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|Oh, for Pete's sake
Written by Anselm
(4/14/2010 5:32 a.m.)
in consequence of the missive, It was not raining when Jane left., penned by Adrian
I've read this novel about 58,002 times and that thought never occurred to me. Duh! That's me back to P&P 101! And Adrian's reading is reinforced a few lines later by the narrator's comment that "The rain continued the whole evening without intermission: Jane certainly could not come back". "Her sisters were uneasy for her", evidently because the rain came "soon" (i.e. sooner than expected), so that was a chance of Jane's in fact being caught in it.
Having thus acquitted the lovely Elizabeth of any insensitivity towards the health of her sister, however, I'm still left with her parents' equivalent attitude when they find out what has happened. I can't see how Mr Bennet's reference to the possibility of Jane's developing a serious fit of illness, or even of dying, can not be based on some kind of commonly held expectation that that possibility is a realistic one. The comment wouldn't work otherwise.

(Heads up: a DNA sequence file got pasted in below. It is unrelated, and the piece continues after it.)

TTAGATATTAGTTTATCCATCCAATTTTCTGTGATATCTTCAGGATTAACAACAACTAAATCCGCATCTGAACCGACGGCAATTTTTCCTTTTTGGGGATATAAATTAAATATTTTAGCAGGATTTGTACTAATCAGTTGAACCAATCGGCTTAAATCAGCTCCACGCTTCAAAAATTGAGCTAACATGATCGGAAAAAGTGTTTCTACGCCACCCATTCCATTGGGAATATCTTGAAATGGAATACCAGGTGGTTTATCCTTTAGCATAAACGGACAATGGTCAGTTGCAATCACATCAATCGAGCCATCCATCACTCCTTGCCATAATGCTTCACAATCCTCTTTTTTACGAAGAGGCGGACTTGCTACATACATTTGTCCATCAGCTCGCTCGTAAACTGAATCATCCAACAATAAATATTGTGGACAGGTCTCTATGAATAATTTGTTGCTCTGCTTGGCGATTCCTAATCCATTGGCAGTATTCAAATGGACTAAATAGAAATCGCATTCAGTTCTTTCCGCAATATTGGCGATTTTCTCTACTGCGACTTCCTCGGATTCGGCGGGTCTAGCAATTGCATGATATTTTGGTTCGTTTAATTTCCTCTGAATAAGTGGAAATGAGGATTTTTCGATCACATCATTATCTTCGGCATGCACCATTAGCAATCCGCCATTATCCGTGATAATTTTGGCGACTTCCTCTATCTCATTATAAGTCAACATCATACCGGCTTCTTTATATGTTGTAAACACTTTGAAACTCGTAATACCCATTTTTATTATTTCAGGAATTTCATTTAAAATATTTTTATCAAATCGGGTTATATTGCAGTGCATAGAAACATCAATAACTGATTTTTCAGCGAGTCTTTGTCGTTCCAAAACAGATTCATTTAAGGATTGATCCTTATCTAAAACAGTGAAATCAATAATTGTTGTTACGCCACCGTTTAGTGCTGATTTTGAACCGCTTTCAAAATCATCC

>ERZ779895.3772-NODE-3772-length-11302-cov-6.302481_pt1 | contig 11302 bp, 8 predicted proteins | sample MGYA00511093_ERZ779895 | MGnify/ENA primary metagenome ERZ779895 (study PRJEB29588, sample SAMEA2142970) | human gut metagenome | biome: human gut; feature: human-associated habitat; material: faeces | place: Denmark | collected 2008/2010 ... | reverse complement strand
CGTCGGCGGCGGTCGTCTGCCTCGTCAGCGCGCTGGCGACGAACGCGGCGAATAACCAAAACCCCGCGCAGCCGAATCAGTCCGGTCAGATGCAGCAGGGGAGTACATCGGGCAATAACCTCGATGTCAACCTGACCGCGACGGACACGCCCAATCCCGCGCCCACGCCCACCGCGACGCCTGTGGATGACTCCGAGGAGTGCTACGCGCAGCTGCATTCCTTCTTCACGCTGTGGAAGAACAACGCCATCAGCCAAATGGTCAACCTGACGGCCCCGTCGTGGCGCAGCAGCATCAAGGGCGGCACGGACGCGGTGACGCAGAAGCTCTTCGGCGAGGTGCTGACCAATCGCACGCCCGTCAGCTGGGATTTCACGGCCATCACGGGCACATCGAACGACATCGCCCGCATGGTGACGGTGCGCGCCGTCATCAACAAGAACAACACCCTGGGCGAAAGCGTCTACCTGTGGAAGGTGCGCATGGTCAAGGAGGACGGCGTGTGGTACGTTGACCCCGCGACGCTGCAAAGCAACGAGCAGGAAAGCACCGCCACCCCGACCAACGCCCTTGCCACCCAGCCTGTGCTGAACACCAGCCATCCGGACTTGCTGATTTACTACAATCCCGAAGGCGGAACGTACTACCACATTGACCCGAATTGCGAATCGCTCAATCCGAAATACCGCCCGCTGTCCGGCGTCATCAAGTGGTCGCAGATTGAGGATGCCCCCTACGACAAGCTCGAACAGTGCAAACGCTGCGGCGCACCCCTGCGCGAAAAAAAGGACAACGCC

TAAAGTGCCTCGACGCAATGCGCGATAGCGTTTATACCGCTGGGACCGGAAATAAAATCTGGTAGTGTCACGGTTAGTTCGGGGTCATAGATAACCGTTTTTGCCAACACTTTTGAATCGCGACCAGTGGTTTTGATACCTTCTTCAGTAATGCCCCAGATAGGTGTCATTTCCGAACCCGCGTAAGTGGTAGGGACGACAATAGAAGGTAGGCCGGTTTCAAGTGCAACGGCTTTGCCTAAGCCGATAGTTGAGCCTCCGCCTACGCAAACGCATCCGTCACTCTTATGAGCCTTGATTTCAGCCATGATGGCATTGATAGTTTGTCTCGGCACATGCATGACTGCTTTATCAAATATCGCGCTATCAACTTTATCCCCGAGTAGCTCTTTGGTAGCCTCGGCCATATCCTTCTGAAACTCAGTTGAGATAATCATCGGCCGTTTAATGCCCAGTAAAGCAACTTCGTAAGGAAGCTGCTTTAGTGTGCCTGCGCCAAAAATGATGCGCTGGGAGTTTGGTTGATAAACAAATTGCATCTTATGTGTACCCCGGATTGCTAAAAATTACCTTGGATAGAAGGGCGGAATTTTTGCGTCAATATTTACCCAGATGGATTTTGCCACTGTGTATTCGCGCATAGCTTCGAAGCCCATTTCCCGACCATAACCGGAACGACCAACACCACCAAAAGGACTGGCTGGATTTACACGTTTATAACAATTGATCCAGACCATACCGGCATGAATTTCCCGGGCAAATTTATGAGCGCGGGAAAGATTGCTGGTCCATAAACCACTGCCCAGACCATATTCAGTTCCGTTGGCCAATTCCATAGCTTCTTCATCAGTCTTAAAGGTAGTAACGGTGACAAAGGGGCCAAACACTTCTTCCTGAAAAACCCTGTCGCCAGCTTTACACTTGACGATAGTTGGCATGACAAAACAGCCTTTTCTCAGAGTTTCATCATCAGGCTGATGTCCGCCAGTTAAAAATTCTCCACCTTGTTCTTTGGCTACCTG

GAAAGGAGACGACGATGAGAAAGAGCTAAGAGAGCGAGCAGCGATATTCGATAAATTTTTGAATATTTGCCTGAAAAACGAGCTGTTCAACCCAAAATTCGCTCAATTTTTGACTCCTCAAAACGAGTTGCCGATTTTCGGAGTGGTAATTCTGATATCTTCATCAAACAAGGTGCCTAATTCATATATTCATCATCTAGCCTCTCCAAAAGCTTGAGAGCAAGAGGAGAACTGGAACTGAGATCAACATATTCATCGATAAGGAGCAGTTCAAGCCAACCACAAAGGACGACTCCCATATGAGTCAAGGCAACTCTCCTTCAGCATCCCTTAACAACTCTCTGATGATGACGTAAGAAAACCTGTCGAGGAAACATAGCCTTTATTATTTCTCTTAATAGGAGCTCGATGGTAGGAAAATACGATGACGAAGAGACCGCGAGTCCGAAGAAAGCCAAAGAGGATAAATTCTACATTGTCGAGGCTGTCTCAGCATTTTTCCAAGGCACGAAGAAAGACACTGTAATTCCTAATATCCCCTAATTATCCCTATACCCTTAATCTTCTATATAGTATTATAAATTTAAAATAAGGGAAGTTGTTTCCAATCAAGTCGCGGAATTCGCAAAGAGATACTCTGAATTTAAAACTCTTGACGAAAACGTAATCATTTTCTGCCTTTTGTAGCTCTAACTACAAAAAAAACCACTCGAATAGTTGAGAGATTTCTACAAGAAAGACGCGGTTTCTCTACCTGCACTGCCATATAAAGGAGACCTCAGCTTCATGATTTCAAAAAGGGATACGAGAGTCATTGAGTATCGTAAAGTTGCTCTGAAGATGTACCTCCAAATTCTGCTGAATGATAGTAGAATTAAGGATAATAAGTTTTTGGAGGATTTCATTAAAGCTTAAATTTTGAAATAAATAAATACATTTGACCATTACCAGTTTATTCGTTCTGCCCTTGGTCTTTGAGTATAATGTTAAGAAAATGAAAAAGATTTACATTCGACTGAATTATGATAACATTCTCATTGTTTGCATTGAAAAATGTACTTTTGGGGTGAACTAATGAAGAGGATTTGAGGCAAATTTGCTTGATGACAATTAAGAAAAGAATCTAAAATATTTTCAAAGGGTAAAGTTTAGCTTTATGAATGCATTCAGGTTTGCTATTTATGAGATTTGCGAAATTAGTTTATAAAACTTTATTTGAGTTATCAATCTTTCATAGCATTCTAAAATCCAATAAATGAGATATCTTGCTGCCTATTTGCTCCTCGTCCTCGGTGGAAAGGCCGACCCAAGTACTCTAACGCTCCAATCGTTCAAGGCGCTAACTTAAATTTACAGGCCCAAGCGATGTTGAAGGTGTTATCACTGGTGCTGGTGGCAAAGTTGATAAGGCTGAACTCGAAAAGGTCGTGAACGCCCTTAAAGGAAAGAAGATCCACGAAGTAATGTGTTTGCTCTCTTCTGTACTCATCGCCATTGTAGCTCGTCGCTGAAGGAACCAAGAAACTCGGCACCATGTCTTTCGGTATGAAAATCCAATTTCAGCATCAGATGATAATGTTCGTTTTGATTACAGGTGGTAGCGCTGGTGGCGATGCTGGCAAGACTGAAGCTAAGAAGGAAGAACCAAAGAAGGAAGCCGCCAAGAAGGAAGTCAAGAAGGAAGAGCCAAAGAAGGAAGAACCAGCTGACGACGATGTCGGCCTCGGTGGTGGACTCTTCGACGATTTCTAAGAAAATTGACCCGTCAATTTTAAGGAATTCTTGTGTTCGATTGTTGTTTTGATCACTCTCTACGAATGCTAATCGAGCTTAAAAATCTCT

So we have Jane's father using the prospect of his daughter's impending demise only as the occasion of a jibe at his wife. Thanks, dad - that's thoughtful of you! Her mother then replies, dismissing the suggestion of someone's dying merely as a result of catching a cold. As I've pointed out, Marianne Dashwood nearly dies from one, and Tom Bertram in MP is also in danger of his life from a similarly trivial cause. These again must be based on outcomes that were realistic in 1800. It seems that Mrs Bennet is determined to get Jane together with Bingley, and simply ignores any risk involved, even when it begins to eventuate - i.e. when Jane in fact becomes ill. So I must conclude that both the Bennet parents are quite thoughtless and heartless.
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